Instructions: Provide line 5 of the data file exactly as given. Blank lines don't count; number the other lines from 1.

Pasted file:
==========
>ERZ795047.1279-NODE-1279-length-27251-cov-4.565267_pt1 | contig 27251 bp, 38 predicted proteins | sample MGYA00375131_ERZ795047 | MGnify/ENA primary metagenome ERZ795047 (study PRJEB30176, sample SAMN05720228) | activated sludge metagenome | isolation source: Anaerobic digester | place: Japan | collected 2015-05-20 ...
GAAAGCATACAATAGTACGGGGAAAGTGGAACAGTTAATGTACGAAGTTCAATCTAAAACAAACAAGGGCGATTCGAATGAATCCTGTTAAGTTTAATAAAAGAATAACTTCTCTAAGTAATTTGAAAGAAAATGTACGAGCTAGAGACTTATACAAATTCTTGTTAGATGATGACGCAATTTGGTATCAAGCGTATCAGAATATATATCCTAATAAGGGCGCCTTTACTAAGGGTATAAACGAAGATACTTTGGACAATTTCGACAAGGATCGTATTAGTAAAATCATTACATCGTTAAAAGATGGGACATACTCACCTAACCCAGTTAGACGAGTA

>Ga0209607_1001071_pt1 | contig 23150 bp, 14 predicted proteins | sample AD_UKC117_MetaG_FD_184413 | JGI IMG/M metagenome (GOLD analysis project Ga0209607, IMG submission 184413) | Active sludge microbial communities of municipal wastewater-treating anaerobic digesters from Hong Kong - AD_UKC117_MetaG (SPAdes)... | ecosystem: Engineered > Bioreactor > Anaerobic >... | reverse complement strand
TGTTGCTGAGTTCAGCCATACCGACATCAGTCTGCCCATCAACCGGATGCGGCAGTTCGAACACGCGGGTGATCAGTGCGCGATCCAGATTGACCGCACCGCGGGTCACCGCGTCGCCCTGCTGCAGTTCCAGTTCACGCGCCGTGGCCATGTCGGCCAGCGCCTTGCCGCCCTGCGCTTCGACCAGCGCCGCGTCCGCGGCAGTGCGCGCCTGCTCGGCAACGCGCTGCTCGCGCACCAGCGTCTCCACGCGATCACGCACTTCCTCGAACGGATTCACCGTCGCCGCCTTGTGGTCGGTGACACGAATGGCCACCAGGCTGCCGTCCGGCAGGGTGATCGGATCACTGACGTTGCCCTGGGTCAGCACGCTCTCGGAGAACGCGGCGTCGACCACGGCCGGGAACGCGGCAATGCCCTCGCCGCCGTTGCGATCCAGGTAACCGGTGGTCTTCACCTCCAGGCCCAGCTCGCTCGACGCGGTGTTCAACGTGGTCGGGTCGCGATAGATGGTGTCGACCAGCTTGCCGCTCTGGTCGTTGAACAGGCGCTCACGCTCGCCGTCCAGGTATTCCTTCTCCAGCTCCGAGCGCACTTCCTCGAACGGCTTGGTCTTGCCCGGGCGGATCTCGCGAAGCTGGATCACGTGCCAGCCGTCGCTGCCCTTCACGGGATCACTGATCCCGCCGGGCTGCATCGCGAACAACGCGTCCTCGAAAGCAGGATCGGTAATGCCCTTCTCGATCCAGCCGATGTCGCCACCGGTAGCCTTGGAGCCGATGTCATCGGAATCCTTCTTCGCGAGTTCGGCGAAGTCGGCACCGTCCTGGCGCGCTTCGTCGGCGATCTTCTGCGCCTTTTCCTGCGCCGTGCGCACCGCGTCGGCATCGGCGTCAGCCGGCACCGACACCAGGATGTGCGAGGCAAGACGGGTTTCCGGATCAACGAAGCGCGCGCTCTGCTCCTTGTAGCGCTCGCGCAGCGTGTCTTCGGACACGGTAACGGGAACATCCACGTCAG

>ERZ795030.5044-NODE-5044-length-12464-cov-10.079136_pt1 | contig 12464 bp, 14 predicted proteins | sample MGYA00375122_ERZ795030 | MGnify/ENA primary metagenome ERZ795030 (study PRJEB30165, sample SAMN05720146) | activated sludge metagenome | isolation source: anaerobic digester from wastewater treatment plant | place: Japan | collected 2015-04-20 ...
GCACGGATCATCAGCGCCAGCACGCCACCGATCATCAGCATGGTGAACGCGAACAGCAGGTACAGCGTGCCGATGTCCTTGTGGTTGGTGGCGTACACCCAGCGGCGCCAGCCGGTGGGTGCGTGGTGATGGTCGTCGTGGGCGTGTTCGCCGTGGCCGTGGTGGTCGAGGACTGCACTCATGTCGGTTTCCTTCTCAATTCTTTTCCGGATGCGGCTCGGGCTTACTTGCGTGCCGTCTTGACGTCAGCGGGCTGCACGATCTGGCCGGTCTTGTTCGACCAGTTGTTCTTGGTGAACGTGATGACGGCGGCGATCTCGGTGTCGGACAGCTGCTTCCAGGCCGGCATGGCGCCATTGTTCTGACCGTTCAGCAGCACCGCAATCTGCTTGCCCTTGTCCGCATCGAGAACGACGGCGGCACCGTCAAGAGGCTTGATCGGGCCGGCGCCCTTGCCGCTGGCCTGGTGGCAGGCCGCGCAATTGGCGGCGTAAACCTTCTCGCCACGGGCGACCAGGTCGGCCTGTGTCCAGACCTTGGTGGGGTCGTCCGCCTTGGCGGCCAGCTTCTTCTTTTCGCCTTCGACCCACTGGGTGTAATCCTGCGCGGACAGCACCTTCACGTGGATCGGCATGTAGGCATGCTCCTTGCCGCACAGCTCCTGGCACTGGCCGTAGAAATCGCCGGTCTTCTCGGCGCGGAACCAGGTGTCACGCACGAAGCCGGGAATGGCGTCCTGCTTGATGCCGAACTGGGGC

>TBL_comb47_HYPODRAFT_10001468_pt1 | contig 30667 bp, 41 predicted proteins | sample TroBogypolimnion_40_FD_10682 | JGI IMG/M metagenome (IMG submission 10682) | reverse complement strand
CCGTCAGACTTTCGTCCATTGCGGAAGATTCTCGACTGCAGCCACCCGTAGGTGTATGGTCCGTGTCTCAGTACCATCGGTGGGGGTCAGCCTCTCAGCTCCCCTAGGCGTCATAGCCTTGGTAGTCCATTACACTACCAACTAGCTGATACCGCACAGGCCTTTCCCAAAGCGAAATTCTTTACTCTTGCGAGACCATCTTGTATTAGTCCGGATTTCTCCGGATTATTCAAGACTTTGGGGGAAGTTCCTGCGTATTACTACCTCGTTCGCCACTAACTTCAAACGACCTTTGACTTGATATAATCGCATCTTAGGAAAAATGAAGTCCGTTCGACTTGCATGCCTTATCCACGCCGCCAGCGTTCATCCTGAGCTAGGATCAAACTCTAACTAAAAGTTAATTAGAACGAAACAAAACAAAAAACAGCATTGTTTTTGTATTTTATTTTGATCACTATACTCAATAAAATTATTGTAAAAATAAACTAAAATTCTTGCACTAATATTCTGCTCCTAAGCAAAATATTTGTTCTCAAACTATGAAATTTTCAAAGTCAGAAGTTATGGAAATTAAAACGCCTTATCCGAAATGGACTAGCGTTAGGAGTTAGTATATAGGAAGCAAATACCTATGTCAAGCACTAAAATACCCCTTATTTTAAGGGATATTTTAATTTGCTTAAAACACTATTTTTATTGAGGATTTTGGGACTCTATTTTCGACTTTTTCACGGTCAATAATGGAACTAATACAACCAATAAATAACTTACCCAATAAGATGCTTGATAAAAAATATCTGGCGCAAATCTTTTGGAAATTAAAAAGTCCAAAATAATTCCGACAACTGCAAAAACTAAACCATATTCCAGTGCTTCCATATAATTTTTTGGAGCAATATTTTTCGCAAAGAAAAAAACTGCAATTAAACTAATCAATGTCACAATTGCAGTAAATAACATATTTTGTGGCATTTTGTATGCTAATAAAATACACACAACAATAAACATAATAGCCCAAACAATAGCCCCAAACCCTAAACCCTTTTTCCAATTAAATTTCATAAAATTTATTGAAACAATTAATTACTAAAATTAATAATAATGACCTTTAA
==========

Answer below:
>ERZ795030.5044-NODE-5044-length-12464-cov-10.079136_pt1 | contig 12464 bp, 14 predicted proteins | sample MGYA00375122_ERZ795030 | MGnify/ENA primary metagenome ERZ795030 (study PRJEB30165, sample SAMN05720146) | activated sludge metagenome | isolation source: anaerobic digester from wastewater treatment plant | place: Japan | collected 2015-04-20 ...